Include other information. Maybe you were part of a Hackathon or perhaps you have won an employee of the year or student of the year award.
Hobbies, volunteer experience, Duke of Edinburgh awards etc
More tips for Success on LinkedIn
Part of social networking is engaging and to do this in a professional way you need to get involved in groups.
Only join those that are of interest to you. Get in the habit of commenting on and engaging in discussions. Follow companies or hash tags (#) of interest for the latest news.
Endorsements – You can endorse connections and they can endorse you for particular skills.
Share your LinkedIn profile and include the URL on your CV
Ask for a recommendation; this can be from co-workers, clients or customers.
Remember companies want candidates with a genuine interest in IT/ tech.
Think about your spare time how can you use this to develop and demonstrate this interest?
Volunteer work – Is there a charity that you could offer your skills to on a voluntary basis in exchange for experience?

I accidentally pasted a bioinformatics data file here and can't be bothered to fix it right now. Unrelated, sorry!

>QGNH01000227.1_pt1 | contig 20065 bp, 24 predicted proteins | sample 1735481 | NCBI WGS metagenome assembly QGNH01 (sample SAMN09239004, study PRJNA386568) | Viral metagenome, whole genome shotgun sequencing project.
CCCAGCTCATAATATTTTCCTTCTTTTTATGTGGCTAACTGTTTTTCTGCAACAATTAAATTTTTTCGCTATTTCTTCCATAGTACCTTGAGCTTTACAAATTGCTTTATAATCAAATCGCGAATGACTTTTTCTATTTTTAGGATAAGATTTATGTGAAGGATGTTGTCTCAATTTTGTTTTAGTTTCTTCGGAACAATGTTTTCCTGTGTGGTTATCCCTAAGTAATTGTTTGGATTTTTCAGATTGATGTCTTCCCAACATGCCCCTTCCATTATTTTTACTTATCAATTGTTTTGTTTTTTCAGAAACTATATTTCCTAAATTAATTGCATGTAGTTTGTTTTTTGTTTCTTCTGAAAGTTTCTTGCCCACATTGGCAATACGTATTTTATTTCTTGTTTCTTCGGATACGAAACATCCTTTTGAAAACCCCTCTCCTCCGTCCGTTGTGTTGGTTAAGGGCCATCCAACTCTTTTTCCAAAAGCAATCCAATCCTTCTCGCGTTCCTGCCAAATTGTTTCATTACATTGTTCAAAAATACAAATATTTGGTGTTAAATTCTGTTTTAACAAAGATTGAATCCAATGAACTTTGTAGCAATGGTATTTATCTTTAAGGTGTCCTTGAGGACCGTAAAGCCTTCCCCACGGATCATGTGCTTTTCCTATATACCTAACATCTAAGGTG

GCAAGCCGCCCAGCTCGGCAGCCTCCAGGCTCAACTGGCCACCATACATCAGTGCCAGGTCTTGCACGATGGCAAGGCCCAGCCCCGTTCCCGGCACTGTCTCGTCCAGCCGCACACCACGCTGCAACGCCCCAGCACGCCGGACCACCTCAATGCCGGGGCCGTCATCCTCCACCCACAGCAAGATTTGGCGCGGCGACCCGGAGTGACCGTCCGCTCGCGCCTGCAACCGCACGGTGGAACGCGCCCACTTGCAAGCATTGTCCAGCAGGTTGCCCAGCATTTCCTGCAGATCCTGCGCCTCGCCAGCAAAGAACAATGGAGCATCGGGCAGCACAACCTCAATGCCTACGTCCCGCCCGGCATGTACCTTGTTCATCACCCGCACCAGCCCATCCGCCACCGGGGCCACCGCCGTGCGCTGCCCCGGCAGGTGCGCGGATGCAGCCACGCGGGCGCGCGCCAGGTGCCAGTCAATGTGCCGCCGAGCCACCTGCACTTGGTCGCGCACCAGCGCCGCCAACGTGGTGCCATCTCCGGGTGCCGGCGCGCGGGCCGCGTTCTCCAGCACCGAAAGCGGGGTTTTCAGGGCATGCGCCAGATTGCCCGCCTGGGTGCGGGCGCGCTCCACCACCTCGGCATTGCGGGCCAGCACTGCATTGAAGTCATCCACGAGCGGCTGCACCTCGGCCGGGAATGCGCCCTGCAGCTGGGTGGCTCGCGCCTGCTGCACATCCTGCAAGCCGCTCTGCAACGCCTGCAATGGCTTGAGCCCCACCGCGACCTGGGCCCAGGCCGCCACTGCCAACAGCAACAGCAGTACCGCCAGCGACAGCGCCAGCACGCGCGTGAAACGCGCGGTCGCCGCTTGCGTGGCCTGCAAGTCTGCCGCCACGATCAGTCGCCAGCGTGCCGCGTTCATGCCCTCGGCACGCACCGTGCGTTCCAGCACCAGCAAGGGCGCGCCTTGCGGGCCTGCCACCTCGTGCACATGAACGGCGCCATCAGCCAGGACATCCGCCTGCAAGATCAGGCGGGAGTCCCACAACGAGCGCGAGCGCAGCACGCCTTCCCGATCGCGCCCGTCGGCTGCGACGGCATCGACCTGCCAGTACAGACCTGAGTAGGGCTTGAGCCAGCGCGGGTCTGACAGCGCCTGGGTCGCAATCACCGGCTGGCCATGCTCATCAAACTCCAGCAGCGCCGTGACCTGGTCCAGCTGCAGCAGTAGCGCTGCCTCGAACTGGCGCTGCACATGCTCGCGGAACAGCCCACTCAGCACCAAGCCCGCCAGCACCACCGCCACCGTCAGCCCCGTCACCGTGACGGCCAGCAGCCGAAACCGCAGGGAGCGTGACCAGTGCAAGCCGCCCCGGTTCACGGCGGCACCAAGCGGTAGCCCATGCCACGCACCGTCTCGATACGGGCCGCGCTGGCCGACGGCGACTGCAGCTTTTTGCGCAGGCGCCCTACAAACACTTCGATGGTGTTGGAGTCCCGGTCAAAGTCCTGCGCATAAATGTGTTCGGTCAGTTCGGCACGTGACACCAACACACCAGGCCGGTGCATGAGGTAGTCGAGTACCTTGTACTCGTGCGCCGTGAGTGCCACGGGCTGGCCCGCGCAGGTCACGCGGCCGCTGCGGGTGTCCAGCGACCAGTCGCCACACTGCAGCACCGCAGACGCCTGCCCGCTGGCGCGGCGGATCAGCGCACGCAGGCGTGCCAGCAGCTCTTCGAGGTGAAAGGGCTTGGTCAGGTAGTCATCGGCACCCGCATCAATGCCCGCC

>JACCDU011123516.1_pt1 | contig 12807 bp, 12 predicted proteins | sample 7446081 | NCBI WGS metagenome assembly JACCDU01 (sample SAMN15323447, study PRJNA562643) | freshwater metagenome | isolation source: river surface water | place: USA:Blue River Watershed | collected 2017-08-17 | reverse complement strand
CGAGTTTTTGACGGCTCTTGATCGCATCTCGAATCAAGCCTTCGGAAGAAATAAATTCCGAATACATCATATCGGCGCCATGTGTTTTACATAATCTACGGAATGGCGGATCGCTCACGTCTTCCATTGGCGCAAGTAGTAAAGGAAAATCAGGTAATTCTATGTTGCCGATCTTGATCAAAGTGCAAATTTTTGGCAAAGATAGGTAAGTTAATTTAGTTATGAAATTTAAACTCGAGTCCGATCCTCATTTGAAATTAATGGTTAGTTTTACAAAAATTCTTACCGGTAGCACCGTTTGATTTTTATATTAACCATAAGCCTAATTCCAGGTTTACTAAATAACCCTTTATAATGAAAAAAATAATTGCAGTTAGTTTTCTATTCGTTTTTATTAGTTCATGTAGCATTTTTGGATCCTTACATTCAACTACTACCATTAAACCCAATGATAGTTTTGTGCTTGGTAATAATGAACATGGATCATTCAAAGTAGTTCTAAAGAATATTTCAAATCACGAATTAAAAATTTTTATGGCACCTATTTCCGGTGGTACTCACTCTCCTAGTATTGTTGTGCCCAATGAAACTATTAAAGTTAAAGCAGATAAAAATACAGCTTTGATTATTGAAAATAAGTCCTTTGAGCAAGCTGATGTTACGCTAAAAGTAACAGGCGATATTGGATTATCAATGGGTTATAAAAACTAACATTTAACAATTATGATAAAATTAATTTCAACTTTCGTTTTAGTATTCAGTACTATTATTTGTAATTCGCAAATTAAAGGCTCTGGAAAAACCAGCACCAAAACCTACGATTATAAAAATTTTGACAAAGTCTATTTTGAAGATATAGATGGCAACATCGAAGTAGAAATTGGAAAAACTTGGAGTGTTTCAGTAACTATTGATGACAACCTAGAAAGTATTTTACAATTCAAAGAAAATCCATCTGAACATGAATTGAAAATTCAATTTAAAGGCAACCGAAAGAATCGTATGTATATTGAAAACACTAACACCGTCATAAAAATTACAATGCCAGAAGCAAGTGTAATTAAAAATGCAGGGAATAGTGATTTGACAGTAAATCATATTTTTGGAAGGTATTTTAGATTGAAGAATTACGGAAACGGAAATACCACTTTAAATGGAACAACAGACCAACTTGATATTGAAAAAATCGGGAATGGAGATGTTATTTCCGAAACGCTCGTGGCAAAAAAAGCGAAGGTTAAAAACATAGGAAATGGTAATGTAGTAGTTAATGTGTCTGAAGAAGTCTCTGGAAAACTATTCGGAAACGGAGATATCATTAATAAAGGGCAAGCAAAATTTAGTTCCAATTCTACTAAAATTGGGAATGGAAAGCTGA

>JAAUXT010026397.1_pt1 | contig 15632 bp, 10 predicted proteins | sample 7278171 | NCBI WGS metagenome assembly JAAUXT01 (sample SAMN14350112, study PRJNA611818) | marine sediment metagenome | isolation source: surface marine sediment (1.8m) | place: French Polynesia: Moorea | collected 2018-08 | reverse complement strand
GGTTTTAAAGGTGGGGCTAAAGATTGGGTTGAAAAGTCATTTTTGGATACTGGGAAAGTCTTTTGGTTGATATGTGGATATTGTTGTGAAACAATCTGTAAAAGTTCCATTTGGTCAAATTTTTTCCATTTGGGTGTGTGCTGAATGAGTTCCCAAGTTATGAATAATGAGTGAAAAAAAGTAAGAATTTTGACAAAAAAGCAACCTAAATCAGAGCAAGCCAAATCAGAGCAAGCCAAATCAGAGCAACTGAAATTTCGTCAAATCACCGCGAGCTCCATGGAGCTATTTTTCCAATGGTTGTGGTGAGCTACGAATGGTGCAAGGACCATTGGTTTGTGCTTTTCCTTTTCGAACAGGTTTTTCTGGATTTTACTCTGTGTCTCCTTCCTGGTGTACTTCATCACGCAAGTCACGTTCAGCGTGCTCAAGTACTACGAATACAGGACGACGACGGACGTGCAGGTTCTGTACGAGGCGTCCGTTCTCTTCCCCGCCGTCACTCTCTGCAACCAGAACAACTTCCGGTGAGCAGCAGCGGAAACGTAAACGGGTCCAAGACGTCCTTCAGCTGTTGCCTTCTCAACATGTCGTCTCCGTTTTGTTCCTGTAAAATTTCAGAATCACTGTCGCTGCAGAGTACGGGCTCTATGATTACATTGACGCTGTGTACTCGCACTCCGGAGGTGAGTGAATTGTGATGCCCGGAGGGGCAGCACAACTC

Write a CV
There are plenty of online resources to help. Most of the information on your LinkedIn can be used again here.
Make sure you proofread! Some hiring managers will immediately delete a CV with mistakes in it.
Ensure you are aligning your skills to the job you want.
Here are some of our Top Tips on how to write a great CV!
- Check for Grammar and Spelling mistakes, then ask someone else to check it again
- Check the formatting
- Use a strong and clean visual layout
- Avoid dense blocks of text
- Use bullet points
- DON’T use tables
- DON’T over complicate the formatting
- Include your contact information
- Include a location – this does not need to be your full address. For example, Maidstone, Kent
- Include if you have your own transport and/or driving licence
- Include a profile, outlining who you are, what you can offer a company and your future goals
Include Skills on your CV
It may be a good idea to include a technical skills matrix. For each skill state your proficiency for example; beginner, competent or expert
You could split your technical skills under the following areas software,platforms, Packages, programming languages
Links to examples of your work
Listed in reverse chronological order. Don’t just list the title of your degree include details on modules covered.
Make sure this is in reverse chronological order, i.e. starting with the most recent and working backwards
Is there career progression?
Do the job titles makes sense?
Gaps – Are there any gaps between positions and if so why?